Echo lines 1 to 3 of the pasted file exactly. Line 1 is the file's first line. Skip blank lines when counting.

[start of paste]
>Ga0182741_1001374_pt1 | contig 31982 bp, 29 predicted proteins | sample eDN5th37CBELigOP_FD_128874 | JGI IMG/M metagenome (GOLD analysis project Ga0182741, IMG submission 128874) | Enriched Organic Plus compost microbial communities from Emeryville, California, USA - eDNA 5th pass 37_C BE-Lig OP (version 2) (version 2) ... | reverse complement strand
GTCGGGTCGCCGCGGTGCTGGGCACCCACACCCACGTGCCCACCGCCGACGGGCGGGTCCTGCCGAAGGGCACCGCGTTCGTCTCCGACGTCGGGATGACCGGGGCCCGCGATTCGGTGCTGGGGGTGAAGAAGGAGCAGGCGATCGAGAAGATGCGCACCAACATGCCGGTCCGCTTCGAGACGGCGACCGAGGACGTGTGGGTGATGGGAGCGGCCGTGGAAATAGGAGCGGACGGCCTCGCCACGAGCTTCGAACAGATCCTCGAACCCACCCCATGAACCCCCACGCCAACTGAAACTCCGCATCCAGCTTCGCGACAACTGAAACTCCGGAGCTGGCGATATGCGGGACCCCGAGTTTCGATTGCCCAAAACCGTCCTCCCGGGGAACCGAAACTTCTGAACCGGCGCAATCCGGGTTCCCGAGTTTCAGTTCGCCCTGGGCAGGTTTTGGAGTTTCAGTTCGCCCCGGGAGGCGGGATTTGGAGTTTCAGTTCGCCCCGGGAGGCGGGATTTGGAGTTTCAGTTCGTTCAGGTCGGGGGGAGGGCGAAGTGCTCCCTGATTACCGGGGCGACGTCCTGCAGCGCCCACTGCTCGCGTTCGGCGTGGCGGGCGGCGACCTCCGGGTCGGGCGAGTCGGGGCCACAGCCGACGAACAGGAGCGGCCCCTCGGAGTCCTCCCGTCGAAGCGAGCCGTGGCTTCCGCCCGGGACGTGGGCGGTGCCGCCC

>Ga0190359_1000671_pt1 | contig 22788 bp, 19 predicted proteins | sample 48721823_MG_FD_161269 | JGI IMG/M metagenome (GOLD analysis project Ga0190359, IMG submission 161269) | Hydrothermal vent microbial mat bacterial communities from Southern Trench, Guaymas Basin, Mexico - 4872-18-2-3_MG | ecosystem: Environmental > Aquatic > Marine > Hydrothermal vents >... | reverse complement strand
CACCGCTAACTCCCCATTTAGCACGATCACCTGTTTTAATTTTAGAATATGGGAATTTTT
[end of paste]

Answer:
>Ga0182741_1001374_pt1 | contig 31982 bp, 29 predicted proteins | sample eDN5th37CBELigOP_FD_128874 | JGI IMG/M metagenome (GOLD analysis project Ga0182741, IMG submission 128874) | Enriched Organic Plus compost microbial communities from Emeryville, California, USA - eDNA 5th pass 37_C BE-Lig OP (version 2) (version 2) ... | reverse complement strand
GTCGGGTCGCCGCGGTGCTGGGCACCCACACCCACGTGCCCACCGCCGACGGGCGGGTCCTGCCGAAGGGCACCGCGTTCGTCTCCGACGTCGGGATGACCGGGGCCCGCGATTCGGTGCTGGGGGTGAAGAAGGAGCAGGCGATCGAGAAGATGCGCACCAACATGCCGGTCCGCTTCGAGACGGCGACCGAGGACGTGTGGGTGATGGGAGCGGCCGTGGAAATAGGAGCGGACGGCCTCGCCACGAGCTTCGAACAGATCCTCGAACCCACCCCATGAACCCCCACGCCAACTGAAACTCCGCATCCAGCTTCGCGACAACTGAAACTCCGGAGCTGGCGATATGCGGGACCCCGAGTTTCGATTGCCCAAAACCGTCCTCCCGGGGAACCGAAACTTCTGAACCGGCGCAATCCGGGTTCCCGAGTTTCAGTTCGCCCTGGGCAGGTTTTGGAGTTTCAGTTCGCCCCGGGAGGCGGGATTTGGAGTTTCAGTTCGCCCCGGGAGGCGGGATTTGGAGTTTCAGTTCGTTCAGGTCGGGGGGAGGGCGAAGTGCTCCCTGATTACCGGGGCGACGTCCTGCAGCGCCCACTGCTCGCGTTCGGCGTGGCGGGCGGCGACCTCCGGGTCGGGCGAGTCGGGGCCACAGCCGACGAACAGGAGCGGCCCCTCGGAGTCCTCCCGTCGAAGCGAGCCGTGGCTTCCGCCCGGGACGTGGGCGGTGCCGCCC

>Ga0190359_1000671_pt1 | contig 22788 bp, 19 predicted proteins | sample 48721823_MG_FD_161269 | JGI IMG/M metagenome (GOLD analysis project Ga0190359, IMG submission 161269) | Hydrothermal vent microbial mat bacterial communities from Southern Trench, Guaymas Basin, Mexico - 4872-18-2-3_MG | ecosystem: Environmental > Aquatic > Marine > Hydrothermal vents >... | reverse complement strand